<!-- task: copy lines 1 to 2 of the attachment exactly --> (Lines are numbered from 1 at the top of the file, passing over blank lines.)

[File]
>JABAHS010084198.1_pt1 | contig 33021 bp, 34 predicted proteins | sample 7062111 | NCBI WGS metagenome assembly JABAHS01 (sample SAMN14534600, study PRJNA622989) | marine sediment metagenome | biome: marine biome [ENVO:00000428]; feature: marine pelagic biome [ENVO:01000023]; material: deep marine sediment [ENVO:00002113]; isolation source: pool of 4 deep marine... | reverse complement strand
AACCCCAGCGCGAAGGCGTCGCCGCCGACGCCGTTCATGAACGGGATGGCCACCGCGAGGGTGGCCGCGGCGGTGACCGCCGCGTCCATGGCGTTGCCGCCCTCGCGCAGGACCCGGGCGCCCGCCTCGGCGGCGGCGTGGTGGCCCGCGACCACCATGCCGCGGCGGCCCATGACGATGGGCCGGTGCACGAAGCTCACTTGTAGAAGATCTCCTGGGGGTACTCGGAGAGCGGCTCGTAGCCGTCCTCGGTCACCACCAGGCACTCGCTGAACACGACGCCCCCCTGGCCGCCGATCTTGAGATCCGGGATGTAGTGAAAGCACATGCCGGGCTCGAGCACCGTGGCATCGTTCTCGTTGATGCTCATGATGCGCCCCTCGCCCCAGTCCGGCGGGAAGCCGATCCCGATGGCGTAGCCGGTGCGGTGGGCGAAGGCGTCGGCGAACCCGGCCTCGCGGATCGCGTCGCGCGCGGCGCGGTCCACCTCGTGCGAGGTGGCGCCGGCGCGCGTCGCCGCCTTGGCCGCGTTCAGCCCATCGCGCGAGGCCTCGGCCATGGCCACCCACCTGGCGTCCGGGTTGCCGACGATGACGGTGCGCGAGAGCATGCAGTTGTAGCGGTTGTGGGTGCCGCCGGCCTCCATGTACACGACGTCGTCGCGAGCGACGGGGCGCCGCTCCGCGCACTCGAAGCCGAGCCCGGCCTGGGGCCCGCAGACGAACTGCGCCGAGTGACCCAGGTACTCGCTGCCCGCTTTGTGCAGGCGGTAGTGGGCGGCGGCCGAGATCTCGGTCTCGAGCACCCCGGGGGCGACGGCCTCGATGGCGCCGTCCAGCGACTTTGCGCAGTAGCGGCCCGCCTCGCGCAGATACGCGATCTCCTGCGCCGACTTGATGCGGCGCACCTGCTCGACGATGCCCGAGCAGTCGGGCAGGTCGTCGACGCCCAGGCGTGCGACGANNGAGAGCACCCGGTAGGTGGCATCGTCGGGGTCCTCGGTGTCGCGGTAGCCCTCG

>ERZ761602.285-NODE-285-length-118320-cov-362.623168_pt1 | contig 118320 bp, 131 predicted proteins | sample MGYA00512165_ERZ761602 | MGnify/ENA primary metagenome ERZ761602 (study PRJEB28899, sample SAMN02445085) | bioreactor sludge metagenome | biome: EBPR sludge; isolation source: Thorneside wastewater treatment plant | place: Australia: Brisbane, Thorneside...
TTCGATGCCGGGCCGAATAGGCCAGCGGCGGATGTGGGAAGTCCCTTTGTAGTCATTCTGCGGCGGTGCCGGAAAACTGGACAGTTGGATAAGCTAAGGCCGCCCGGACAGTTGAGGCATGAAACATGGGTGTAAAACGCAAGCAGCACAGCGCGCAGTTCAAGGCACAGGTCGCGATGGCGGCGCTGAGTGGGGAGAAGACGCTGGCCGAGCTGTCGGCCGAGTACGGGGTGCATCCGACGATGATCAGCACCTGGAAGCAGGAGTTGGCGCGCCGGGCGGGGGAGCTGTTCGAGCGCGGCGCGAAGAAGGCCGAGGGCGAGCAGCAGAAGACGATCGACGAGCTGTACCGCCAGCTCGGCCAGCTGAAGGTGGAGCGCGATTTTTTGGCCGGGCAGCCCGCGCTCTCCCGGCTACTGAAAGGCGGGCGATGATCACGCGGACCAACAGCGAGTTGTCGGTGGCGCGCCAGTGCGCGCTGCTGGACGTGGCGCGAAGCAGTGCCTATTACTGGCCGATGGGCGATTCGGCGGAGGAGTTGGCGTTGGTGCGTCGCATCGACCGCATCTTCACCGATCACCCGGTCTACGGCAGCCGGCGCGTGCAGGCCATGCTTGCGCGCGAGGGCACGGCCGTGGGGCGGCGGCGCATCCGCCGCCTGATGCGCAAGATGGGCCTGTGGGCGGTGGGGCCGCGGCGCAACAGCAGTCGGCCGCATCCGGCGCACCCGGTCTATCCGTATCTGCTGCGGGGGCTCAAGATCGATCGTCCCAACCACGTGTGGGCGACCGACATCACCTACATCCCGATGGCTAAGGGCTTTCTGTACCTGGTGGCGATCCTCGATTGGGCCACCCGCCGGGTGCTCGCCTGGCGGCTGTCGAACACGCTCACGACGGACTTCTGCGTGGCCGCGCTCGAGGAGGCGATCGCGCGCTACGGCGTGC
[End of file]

>JABAHS010084198.1_pt1 | contig 33021 bp, 34 predicted proteins | sample 7062111 | NCBI WGS metagenome assembly JABAHS01 (sample SAMN14534600, study PRJNA622989) | marine sediment metagenome | biome: marine biome [ENVO:00000428]; feature: marine pelagic biome [ENVO:01000023]; material: deep marine sediment [ENVO:00002113]; isolation source: pool of 4 deep marine... | reverse complement strand
AACCCCAGCGCGAAGGCGTCGCCGCCGACGCCGTTCATGAACGGGATGGCCACCGCGAGGGTGGCCGCGGCGGTGACCGCCGCGTCCATGGCGTTGCCGCCCTCGCGCAGGACCCGGGCGCCCGCCTCGGCGGCGGCGTGGTGGCCCGCGACCACCATGCCGCGGCGGCCCATGACGATGGGCCGGTGCACGAAGCTCACTTGTAGAAGATCTCCTGGGGGTACTCGGAGAGCGGCTCGTAGCCGTCCTCGGTCACCACCAGGCACTCGCTGAACACGACGCCCCCCTGGCCGCCGATCTTGAGATCCGGGATGTAGTGAAAGCACATGCCGGGCTCGAGCACCGTGGCATCGTTCTCGTTGATGCTCATGATGCGCCCCTCGCCCCAGTCCGGCGGGAAGCCGATCCCGATGGCGTAGCCGGTGCGGTGGGCGAAGGCGTCGGCGAACCCGGCCTCGCGGATCGCGTCGCGCGCGGCGCGGTCCACCTCGTGCGAGGTGGCGCCGGCGCGCGTCGCCGCCTTGGCCGCGTTCAGCCCATCGCGCGAGGCCTCGGCCATGGCCACCCACCTGGCGTCCGGGTTGCCGACGATGACGGTGCGCGAGAGCATGCAGTTGTAGCGGTTGTGGGTGCCGCCGGCCTCCATGTACACGACGTCGTCGCGAGCGACGGGGCGCCGCTCCGCGCACTCGAAGCCGAGCCCGGCCTGGGGCCCGCAGACGAACTGCGCCGAGTGACCCAGGTACTCGCTGCCCGCTTTGTGCAGGCGGTAGTGGGCGGCGGCCGAGATCTCGGTCTCGAGCACCCCGGGGGCGACGGCCTCGATGGCGCCGTCCAGCGACTTTGCGCAGTAGCGGCCCGCCTCGCGCAGATACGCGATCTCCTGCGCCGACTTGATGCGGCGCACCTGCTCGACGATGCCCGAGCAGTCGGGCAGGTCGTCGACGCCCAGGCGTGCGACGANNGAGAGCACCCGGTAGGTGGCATCGTCGGGGTCCTCGGTGTCGCGGTAGCCCTCG